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Elizabeth Smart Fast Facts

By CNN Library
updated 2:04 PM EST, Wed November 19, 2014
Elizabeth Smart addresses the 2nd Annual Diller-von Furstenberg Awards at the United Nations in New York City in March 2011.
Elizabeth Smart addresses the 2nd Annual Diller-von Furstenberg Awards at the United Nations in New York City in March 2011.

(CNN) -- Here's an in-depth look at the life of Elizabeth Smart, children's advocate and kidnapping survivor.

Personal:
Birth date: November 3, 1987

Birth name: Elizabeth Ann Smart

Father: Ed Smart, real-estate and mortgage broker

Mother: Lois Smart

Marriage: Matthew Gilmour (February 18, 2012-present)

Education: Attended Brigham Young University, majoring in music

Religion: Church of Jesus Christ of Latter Day Saints

Other Facts:
According to books and news stories, immediately after her abduction. Smart was kept at a campsite a few miles from her home. She was sometimes tethered to a tree or hidden in a hole. She once heard her uncle calling for her, but was unable to answer.

She met her husband when they were on their missionary assignments in Paris, France.

Timeline:
June 5, 2002 - Fourteen-year-old Elizabeth Anne Smart is abducted from the bedroom of her home in the Federal Heights neighborhood of Salt Lake City, Utah, by Brian David Mitchell and Wanda Eileen Barzee. Her younger sister, Mary Katherine, is the only witness.

July 24, 2002 - Mitchell allegedly attempts to kidnap Smart's cousin, Jessica Wright, but is unsuccessful.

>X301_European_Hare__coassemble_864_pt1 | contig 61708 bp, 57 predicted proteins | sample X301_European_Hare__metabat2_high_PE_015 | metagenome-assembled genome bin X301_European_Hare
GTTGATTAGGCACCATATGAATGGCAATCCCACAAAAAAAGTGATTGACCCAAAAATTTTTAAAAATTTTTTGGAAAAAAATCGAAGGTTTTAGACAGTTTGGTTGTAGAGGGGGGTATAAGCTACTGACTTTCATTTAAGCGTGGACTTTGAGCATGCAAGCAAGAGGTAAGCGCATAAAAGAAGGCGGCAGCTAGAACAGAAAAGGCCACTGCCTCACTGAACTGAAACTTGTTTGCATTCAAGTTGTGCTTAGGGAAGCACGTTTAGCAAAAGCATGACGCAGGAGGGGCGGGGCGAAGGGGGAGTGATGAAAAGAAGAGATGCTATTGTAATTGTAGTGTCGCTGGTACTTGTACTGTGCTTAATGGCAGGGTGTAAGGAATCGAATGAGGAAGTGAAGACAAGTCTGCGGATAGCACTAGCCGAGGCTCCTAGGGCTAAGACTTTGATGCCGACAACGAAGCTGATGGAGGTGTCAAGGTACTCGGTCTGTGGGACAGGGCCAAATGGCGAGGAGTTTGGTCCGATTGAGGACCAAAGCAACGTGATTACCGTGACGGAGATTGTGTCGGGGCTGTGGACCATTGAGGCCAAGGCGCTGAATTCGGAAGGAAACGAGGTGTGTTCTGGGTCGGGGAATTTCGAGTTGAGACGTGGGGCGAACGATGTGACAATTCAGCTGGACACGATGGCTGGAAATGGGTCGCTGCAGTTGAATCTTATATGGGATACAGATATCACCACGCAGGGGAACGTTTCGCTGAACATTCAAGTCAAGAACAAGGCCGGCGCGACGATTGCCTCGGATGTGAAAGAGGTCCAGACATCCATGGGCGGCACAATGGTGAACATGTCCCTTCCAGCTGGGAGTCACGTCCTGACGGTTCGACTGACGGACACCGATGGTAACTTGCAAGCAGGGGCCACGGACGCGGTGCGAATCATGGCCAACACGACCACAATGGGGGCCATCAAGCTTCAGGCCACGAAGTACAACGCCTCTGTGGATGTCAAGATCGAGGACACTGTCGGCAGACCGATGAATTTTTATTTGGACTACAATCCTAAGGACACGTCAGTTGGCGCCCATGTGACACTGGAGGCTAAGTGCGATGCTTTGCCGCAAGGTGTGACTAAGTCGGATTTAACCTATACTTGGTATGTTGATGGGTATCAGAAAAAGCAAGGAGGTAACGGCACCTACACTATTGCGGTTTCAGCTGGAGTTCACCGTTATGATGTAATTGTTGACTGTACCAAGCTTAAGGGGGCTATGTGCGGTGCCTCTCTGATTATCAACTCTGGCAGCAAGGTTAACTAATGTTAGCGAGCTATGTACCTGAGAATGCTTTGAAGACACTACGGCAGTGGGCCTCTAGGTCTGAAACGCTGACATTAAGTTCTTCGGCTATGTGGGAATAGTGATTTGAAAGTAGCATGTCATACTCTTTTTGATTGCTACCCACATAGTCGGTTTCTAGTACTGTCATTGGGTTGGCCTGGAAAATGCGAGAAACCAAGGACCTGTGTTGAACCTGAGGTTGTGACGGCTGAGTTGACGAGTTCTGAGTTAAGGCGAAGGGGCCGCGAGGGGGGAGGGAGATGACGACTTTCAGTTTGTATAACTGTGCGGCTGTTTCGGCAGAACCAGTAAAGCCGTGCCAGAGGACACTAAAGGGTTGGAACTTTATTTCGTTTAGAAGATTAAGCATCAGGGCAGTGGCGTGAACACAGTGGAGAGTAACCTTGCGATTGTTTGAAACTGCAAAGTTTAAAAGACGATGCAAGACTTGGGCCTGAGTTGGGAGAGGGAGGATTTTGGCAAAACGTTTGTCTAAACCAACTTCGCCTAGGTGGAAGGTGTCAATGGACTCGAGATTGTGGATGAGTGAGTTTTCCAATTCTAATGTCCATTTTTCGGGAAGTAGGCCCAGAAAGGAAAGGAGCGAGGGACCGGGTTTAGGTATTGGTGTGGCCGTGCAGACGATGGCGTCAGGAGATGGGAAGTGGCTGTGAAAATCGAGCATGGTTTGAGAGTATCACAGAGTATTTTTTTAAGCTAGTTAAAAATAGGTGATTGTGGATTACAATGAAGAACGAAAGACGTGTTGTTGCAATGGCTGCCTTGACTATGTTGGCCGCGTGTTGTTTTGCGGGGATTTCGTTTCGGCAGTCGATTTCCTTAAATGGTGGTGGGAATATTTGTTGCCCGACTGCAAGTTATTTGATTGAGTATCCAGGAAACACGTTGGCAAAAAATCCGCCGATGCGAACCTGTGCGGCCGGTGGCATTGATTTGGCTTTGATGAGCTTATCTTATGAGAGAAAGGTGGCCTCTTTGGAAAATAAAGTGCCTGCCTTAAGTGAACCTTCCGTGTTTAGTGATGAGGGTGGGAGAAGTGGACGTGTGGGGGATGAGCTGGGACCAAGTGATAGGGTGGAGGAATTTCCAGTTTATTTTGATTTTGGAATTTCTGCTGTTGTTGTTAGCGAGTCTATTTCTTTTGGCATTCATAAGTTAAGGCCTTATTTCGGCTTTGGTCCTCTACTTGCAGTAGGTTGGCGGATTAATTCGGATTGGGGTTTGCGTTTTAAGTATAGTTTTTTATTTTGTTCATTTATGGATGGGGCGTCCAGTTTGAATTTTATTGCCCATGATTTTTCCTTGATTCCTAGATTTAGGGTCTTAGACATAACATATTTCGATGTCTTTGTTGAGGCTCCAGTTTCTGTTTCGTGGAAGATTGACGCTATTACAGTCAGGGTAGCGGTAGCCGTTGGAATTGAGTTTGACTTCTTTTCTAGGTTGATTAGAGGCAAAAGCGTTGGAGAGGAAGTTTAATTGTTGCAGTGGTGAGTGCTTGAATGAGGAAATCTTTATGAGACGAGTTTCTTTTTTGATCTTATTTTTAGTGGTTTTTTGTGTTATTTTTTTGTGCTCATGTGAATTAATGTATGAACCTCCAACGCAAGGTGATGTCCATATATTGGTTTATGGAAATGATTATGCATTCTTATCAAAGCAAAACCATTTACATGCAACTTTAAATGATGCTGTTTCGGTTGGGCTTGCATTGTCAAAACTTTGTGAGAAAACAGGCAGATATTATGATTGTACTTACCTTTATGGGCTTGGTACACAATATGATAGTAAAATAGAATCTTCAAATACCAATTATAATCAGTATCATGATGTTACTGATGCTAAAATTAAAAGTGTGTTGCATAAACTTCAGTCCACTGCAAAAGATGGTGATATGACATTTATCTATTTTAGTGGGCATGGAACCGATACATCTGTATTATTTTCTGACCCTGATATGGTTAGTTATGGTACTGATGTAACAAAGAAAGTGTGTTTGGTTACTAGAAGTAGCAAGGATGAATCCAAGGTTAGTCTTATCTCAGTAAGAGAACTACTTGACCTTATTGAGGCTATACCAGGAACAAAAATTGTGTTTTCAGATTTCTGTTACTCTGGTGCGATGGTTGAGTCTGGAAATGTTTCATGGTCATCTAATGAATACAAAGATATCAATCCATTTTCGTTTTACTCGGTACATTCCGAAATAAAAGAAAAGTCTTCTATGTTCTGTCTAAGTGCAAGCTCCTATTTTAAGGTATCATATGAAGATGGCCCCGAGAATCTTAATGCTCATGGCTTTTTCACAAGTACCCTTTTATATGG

October 2002 - Mary Katherine Smart tells her parents that she believes the kidnapper might have been a man named "Immanuel" who worked at their home for one day in November of 2001.

October 2002-March 2003 - Mitchell and Barzee take Smart to San Diego where they camp out and panhandle.

February 3, 2003 - Police release a sketch of the drifter, "Immanuel."

February 2003 - The sketch and information is profiled on the TV program "America's Most Wanted."

March 12, 2003 - Smart is found alive, walking down a street with Mitchell and Barzee in Sandy, Utah, five miles from her home.

March 18, 2003 - Both Mitchell and Barzee are charged with six felony counts, including aggravated burglary, aggravated kidnapping, aggravated sexual assault and two charges for allegedly trying to break into the home of Smart's cousin, Jessica Wright.

April 30, 2003 - Smart and her family meet with President George W. Bush at the White House. Bush signs a child protection bill encouraging states to establish Amber Alert systems to quickly post information about child abductions.

October 24, 2003 - Smart appears in her first televised interview. Katie Couric, of NBC, speaks with her in an hour-long, primetime program.

October 28, 2003 - The book, "Bringing Elizabeth Home: A Journey of Faith and Hope," a collaboration between Elizabeth Smart, her father Ed Smart and author Laura Morton, is released.